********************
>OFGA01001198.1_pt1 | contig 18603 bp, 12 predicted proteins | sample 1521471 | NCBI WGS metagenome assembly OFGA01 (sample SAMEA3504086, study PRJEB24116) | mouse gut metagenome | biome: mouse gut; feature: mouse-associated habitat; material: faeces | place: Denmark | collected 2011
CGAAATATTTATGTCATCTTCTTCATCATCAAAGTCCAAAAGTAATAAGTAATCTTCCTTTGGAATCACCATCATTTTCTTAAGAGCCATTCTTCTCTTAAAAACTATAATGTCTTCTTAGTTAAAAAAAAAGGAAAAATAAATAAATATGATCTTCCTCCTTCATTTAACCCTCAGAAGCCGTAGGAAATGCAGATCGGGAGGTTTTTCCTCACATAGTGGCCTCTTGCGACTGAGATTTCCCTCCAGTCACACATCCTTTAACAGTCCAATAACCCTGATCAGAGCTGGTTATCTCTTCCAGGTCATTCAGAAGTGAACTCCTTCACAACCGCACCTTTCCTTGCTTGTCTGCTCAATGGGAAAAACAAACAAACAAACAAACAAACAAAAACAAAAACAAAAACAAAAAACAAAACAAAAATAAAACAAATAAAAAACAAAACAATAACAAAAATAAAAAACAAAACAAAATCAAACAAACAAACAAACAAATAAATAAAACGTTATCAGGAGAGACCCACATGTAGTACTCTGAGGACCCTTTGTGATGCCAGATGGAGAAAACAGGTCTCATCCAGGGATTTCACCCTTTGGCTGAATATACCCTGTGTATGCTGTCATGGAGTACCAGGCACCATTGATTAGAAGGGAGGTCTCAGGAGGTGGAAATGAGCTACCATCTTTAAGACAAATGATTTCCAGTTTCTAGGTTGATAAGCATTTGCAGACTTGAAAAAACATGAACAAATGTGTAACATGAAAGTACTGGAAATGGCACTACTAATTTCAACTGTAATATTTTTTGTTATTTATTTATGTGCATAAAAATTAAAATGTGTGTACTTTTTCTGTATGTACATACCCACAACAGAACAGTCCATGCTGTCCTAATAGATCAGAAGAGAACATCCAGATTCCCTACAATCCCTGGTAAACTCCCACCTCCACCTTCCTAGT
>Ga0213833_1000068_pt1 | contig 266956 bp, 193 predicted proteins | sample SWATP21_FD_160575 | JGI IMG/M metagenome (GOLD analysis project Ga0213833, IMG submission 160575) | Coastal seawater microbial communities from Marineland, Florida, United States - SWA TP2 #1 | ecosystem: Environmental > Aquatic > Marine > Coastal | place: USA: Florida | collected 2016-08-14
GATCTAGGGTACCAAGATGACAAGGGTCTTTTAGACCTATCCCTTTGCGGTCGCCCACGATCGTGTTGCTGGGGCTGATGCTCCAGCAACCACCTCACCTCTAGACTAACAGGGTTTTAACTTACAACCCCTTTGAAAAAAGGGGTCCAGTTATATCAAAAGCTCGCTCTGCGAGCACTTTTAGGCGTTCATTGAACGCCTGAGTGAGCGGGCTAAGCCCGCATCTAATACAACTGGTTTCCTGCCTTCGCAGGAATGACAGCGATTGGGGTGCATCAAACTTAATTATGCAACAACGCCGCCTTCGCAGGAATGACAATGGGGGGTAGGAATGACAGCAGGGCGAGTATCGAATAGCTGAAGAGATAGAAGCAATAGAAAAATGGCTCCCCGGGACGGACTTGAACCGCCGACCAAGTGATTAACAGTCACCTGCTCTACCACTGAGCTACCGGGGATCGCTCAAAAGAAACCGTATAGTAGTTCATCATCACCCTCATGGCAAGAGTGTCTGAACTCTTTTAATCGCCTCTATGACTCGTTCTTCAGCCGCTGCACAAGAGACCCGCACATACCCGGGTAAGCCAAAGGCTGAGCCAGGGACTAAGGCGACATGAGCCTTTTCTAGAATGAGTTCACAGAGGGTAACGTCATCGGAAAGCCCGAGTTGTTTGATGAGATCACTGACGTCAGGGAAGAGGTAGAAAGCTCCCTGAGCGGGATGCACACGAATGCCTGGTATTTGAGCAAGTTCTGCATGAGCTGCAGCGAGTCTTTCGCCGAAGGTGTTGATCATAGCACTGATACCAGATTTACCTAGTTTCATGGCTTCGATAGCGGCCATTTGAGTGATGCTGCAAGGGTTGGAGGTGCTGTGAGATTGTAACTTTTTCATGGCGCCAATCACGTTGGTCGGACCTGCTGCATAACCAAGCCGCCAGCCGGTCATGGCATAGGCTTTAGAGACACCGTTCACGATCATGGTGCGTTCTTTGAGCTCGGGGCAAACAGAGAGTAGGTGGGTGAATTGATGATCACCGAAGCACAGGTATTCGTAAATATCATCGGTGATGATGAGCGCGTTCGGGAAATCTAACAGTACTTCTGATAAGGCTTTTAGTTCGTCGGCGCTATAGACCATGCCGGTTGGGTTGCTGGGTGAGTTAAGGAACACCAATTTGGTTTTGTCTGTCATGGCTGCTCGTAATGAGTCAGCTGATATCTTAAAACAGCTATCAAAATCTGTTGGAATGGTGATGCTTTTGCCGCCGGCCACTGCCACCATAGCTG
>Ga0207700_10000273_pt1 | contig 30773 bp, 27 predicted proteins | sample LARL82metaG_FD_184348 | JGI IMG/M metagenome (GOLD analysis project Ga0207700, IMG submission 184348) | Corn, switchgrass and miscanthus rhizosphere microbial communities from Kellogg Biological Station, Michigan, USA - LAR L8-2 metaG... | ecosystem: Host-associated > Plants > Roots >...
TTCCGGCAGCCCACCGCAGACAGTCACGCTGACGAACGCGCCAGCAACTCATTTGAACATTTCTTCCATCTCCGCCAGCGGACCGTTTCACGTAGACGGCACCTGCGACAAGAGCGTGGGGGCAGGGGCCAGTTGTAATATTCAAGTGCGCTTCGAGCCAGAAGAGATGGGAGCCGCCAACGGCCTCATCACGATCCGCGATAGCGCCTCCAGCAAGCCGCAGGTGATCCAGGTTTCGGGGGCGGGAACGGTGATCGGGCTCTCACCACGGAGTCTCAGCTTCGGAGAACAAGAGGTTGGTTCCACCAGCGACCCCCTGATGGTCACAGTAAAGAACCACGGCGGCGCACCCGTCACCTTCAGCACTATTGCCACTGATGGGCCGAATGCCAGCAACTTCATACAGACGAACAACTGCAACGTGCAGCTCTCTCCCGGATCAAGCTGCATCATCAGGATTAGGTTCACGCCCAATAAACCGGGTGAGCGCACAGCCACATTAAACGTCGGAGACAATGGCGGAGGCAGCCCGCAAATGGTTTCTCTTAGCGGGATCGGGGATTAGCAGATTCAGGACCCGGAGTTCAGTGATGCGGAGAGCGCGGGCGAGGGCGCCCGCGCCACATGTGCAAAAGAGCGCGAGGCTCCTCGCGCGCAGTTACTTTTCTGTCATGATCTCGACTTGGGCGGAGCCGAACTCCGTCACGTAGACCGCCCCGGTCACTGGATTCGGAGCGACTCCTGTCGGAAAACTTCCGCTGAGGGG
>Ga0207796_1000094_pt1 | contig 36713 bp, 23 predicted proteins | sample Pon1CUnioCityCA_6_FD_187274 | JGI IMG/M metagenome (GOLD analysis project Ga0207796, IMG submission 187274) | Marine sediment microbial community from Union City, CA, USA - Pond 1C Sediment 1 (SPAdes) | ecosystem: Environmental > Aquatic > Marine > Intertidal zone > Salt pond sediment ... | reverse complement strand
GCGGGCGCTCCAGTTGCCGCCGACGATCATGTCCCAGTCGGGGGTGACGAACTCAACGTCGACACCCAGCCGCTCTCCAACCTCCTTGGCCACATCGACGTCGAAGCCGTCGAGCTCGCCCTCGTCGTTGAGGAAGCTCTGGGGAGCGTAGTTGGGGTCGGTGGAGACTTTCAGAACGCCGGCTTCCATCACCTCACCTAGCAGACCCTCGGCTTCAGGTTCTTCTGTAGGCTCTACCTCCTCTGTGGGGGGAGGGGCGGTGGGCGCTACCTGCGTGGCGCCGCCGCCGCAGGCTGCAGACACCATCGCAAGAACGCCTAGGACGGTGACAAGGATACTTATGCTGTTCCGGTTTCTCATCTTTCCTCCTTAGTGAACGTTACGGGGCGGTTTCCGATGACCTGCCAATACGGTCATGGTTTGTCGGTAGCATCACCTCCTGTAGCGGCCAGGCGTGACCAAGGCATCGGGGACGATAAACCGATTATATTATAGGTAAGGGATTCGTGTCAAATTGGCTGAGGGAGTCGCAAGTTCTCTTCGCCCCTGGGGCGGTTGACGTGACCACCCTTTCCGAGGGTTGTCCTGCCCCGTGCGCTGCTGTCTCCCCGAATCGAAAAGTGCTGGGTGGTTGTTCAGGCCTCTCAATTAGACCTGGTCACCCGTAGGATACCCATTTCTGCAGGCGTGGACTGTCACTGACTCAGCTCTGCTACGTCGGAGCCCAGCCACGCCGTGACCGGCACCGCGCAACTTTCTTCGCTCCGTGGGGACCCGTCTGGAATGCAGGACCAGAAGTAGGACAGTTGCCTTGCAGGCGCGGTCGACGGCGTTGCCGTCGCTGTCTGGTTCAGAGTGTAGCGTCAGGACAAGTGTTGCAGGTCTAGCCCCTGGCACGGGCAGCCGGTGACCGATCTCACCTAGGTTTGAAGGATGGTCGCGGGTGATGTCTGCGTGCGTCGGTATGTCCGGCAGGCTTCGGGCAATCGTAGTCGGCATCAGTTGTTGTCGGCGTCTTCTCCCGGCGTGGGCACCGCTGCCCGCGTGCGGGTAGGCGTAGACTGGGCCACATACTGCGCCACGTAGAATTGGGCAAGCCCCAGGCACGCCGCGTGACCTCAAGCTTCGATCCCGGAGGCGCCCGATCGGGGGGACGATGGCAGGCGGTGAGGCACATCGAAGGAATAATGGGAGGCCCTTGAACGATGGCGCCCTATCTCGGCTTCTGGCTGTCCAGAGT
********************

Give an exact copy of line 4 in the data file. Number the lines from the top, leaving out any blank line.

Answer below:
GATCTAGGGTACCAAGATGACAAGGGTCTTTTAGACCTATCCCTTTGCGGTCGCCCACGATCGTGTTGCTGGGGCTGATGCTCCAGCAACCACCTCACCTCTAGACTAACAGGGTTTTAACTTACAACCCCTTTGAAAAAAGGGGTCCAGTTATATCAAAAGCTCGCTCTGCGAGCACTTTTAGGCGTTCATTGAACGCCTGAGTGAGCGGGCTAAGCCCGCATCTAATACAACTGGTTTCCTGCCTTCGCAGGAATGACAGCGATTGGGGTGCATCAAACTTAATTATGCAACAACGCCGCCTTCGCAGGAATGACAATGGGGGGTAGGAATGACAGCAGGGCGAGTATCGAATAGCTGAAGAGATAGAAGCAATAGAAAAATGGCTCCCCGGGACGGACTTGAACCGCCGACCAAGTGATTAACAGTCACCTGCTCTACCACTGAGCTACCGGGGATCGCTCAAAAGAAACCGTATAGTAGTTCATCATCACCCTCATGGCAAGAGTGTCTGAACTCTTTTAATCGCCTCTATGACTCGTTCTTCAGCCGCTGCACAAGAGACCCGCACATACCCGGGTAAGCCAAAGGCTGAGCCAGGGACTAAGGCGACATGAGCCTTTTCTAGAATGAGTTCACAGAGGGTAACGTCATCGGAAAGCCCGAGTTGTTTGATGAGATCACTGACGTCAGGGAAGAGGTAGAAAGCTCCCTGAGCGGGATGCACACGAATGCCTGGTATTTGAGCAAGTTCTGCATGAGCTGCAGCGAGTCTTTCGCCGAAGGTGTTGATCATAGCACTGATACCAGATTTACCTAGTTTCATGGCTTCGATAGCGGCCATTTGAGTGATGCTGCAAGGGTTGGAGGTGCTGTGAGATTGTAACTTTTTCATGGCGCCAATCACGTTGGTCGGACCTGCTGCATAACCAAGCCGCCAGCCGGTCATGGCATAGGCTTTAGAGACACCGTTCACGATCATGGTGCGTTCTTTGAGCTCGGGGCAAACAGAGAGTAGGTGGGTGAATTGATGATCACCGAAGCACAGGTATTCGTAAATATCATCGGTGATGATGAGCGCGTTCGGGAAATCTAACAGTACTTCTGATAAGGCTTTTAGTTCGTCGGCGCTATAGACCATGCCGGTTGGGTTGCTGGGTGAGTTAAGGAACACCAATTTGGTTTTGTCTGTCATGGCTGCTCGTAATGAGTCAGCTGATATCTTAAAACAGCTATCAAAATCTGTTGGAATGGTGATGCTTTTGCCGCCGGCCACTGCCACCATAGCTG